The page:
Gympie Council, protester clash over civil rights
AN ONGOING protest over the alleged failure by the council-owned Rattler to uphold a historic lease has ignited questions over the right to protest.
Mr Lightfoot said his presence in Mary St last month sparked the debate when two Gympie regional Council staff members threatened him with a sanction.
It was not the first time his signs, criticising what he feels is shoddy treatment over items leased to the heritage venture in 1998, have drawn ire — he said someone involved with the train has previously tried to take it away.
An email from council staff after the event agreed he had not broken any laws with his protest.
However, the letter advised “if Gympie Regional Council receives any further such complaint, we will be referring the matter to the Police, for them to assess whether any public order or similar offences may have been committed” — something he feels is another “threat” to his right.
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A council spokeswoman said it had responded to a complaint about Mr Lightfoot and his signs.
“Council officers attended the scene and spoke to Mr Lightfoot.
She said no further action was being taken but “if council does receive new calls of complaint from residents or local businesses, council will follow up the matter accordingly”.
“Should the complaint include public nuisance issues, council will refer the matter to police, which is standard procedure.
“Gympie Regional Council supports the public’s right to protest provided protesters are respectful, do not threaten members of the community, do not cause harm, and that their conduct is in alignment with Gympie Regional Council’s Local Laws.”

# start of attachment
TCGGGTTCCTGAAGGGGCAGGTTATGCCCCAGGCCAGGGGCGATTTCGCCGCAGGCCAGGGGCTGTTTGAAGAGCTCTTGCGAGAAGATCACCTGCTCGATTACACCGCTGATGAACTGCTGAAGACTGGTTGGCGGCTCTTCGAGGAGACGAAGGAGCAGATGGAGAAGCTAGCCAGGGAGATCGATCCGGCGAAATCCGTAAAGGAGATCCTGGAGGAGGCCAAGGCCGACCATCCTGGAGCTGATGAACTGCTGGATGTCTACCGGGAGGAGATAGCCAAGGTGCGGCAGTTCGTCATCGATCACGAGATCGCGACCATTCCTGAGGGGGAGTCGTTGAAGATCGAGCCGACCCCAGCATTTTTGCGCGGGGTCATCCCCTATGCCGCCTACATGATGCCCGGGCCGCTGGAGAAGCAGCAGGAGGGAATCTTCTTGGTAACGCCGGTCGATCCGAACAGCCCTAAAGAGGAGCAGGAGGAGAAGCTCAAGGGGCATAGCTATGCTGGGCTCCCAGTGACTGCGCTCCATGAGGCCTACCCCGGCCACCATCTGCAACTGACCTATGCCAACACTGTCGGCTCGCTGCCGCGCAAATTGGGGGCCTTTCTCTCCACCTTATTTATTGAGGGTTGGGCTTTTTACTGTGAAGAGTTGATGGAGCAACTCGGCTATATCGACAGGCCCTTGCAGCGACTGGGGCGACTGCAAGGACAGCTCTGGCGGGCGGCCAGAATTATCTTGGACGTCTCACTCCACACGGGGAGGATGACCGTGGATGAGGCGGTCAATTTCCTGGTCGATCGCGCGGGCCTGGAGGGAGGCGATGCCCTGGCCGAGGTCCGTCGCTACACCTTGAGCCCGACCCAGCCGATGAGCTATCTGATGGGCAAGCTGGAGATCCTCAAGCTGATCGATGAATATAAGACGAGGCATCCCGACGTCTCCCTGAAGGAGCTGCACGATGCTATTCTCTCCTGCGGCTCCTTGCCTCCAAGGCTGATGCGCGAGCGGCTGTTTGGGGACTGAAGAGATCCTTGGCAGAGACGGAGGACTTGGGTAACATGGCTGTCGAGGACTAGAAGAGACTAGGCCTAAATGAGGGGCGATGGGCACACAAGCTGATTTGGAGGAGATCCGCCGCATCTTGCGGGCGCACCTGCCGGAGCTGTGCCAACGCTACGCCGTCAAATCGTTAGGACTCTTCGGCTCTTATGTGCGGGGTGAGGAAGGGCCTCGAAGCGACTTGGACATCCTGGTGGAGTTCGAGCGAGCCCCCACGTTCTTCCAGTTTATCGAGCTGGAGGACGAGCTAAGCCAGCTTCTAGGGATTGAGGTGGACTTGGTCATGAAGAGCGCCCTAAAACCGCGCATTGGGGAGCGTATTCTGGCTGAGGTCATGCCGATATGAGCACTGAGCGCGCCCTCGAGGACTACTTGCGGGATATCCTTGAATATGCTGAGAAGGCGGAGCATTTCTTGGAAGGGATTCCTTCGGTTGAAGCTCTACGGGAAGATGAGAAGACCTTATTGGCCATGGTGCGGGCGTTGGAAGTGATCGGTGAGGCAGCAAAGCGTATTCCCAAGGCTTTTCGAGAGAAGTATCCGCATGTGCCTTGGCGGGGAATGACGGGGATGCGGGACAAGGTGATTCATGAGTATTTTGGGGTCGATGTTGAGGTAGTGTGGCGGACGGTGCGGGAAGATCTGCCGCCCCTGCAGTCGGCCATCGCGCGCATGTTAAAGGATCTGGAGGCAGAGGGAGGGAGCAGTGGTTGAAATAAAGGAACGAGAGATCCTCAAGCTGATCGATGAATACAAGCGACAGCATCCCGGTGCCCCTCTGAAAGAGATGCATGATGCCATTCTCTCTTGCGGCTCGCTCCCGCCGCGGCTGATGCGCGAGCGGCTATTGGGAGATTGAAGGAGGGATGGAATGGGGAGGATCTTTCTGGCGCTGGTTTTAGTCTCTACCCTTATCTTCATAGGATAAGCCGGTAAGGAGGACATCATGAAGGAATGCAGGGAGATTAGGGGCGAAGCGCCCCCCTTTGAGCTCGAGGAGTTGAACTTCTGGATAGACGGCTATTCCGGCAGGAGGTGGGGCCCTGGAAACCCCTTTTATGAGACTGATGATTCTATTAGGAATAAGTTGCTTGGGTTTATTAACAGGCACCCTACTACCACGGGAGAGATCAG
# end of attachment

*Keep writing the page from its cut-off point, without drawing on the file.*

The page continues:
Interfering with protest rights can be criminal
ONE of Australia’s premier civil liberties experts has warned interfering in a person’s right to peaceful protest can land you in hot water.
Queensland Council for Civil Liberties vice-president Terry O’Gorman said the right to protest was “one of the major Fitzgerald reforms” and “neither the council or anyone else has the right to stop (them)” — including by trying to remove their boards.
He shot down any claim protesters like Mr Lightfoot were a nuisance. “There’s no such thing. Those who disagree with the protesters’ point of view are always going to consider it a nuisance.
“You can engage in protest as long as you’re not breaking the law (like trespassing).”
And if those under protest were feeling red-faced? “The fact it’s embarrassing … is what protest is all about.”
He also criticised any attempt to chill or silence protests like Mr Lightfoot’s through the threat of future legal action. “This is the sort of nonsense that was going on in the Joh (Bjelke-Petersen) days,” he said.